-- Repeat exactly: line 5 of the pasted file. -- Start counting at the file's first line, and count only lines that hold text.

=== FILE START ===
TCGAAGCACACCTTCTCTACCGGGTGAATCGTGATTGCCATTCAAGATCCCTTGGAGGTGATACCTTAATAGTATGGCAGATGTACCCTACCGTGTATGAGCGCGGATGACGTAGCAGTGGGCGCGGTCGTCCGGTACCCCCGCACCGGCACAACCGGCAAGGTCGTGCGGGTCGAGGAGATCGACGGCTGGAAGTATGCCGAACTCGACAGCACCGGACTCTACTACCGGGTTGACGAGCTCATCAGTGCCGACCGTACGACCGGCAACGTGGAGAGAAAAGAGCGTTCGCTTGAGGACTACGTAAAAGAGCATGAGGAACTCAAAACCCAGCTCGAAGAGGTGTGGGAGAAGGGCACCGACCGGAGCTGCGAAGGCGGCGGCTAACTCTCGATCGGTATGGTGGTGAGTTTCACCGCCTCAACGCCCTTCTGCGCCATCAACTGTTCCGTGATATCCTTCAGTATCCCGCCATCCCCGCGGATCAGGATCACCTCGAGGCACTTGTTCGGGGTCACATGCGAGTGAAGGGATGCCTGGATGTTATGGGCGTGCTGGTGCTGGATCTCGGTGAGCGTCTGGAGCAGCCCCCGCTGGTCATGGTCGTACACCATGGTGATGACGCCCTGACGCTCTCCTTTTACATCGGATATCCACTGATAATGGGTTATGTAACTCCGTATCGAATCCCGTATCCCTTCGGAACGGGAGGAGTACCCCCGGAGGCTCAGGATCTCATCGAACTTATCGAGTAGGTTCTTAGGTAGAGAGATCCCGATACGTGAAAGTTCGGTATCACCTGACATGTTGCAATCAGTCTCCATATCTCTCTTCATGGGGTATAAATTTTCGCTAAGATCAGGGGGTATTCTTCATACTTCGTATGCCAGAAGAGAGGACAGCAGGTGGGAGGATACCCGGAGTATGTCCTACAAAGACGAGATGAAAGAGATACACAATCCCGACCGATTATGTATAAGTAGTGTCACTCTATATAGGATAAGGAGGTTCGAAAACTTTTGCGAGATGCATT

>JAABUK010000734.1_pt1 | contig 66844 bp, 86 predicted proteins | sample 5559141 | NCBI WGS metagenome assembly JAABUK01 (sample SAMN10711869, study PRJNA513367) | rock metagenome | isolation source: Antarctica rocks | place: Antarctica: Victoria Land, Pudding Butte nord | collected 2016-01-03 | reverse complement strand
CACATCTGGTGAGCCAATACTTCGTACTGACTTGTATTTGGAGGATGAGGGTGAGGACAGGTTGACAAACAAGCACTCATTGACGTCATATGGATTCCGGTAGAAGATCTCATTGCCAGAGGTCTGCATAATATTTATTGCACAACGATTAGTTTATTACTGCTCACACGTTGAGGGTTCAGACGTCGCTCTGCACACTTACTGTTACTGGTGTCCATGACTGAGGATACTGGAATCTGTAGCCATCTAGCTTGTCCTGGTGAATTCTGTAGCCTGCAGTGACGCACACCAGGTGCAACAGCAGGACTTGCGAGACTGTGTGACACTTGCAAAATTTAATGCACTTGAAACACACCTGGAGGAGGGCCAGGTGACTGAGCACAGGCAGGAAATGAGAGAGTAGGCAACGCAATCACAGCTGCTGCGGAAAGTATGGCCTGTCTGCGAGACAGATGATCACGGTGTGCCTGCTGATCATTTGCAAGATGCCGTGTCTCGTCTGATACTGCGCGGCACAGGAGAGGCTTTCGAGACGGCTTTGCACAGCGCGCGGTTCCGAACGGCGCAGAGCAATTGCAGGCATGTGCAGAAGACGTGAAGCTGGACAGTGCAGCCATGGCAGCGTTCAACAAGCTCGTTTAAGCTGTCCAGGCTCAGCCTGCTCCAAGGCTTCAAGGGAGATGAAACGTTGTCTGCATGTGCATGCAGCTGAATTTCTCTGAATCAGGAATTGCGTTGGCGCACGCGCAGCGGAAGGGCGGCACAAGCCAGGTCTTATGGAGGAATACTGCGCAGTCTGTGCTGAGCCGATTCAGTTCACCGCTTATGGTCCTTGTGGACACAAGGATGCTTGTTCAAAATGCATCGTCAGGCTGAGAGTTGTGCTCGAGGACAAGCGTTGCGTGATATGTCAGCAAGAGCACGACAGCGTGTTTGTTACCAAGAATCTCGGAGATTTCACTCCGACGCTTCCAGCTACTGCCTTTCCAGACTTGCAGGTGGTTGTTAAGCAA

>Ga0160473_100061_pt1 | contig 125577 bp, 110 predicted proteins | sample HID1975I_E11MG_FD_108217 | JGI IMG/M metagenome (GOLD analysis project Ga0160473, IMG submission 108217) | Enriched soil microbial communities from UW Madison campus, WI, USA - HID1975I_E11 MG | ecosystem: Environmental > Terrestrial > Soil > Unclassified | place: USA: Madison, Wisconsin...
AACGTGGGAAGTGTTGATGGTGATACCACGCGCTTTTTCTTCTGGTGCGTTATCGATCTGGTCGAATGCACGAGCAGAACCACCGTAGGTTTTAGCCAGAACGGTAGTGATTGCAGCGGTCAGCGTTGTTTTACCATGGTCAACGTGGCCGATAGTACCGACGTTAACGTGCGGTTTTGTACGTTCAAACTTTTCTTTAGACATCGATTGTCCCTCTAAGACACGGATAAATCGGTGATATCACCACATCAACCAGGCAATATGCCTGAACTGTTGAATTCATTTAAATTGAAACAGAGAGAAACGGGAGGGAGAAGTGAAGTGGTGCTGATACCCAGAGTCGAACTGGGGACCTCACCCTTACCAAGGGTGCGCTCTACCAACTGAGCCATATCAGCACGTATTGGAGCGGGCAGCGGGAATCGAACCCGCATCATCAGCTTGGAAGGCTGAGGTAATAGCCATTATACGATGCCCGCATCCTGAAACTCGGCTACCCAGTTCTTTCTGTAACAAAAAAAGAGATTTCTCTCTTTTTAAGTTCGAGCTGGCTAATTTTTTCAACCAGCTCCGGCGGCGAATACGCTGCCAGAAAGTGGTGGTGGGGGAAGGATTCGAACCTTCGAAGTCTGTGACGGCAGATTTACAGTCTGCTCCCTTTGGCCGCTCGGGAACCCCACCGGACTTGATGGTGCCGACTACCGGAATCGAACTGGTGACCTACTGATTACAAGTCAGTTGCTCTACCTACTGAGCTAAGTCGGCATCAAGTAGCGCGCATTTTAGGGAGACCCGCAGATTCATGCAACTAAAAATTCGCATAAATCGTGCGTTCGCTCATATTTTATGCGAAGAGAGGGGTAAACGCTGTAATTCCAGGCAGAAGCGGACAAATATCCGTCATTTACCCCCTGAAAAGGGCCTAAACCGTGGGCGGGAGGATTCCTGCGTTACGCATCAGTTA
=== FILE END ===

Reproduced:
AACGTGGGAAGTGTTGATGGTGATACCACGCGCTTTTTCTTCTGGTGCGTTATCGATCTGGTCGAATGCACGAGCAGAACCACCGTAGGTTTTAGCCAGAACGGTAGTGATTGCAGCGGTCAGCGTTGTTTTACCATGGTCAACGTGGCCGATAGTACCGACGTTAACGTGCGGTTTTGTACGTTCAAACTTTTCTTTAGACATCGATTGTCCCTCTAAGACACGGATAAATCGGTGATATCACCACATCAACCAGGCAATATGCCTGAACTGTTGAATTCATTTAAATTGAAACAGAGAGAAACGGGAGGGAGAAGTGAAGTGGTGCTGATACCCAGAGTCGAACTGGGGACCTCACCCTTACCAAGGGTGCGCTCTACCAACTGAGCCATATCAGCACGTATTGGAGCGGGCAGCGGGAATCGAACCCGCATCATCAGCTTGGAAGGCTGAGGTAATAGCCATTATACGATGCCCGCATCCTGAAACTCGGCTACCCAGTTCTTTCTGTAACAAAAAAAGAGATTTCTCTCTTTTTAAGTTCGAGCTGGCTAATTTTTTCAACCAGCTCCGGCGGCGAATACGCTGCCAGAAAGTGGTGGTGGGGGAAGGATTCGAACCTTCGAAGTCTGTGACGGCAGATTTACAGTCTGCTCCCTTTGGCCGCTCGGGAACCCCACCGGACTTGATGGTGCCGACTACCGGAATCGAACTGGTGACCTACTGATTACAAGTCAGTTGCTCTACCTACTGAGCTAAGTCGGCATCAAGTAGCGCGCATTTTAGGGAGACCCGCAGATTCATGCAACTAAAAATTCGCATAAATCGTGCGTTCGCTCATATTTTATGCGAAGAGAGGGGTAAACGCTGTAATTCCAGGCAGAAGCGGACAAATATCCGTCATTTACCCCCTGAAAAGGGCCTAAACCGTGGGCGGGAGGATTCCTGCGTTACGCATCAGTTA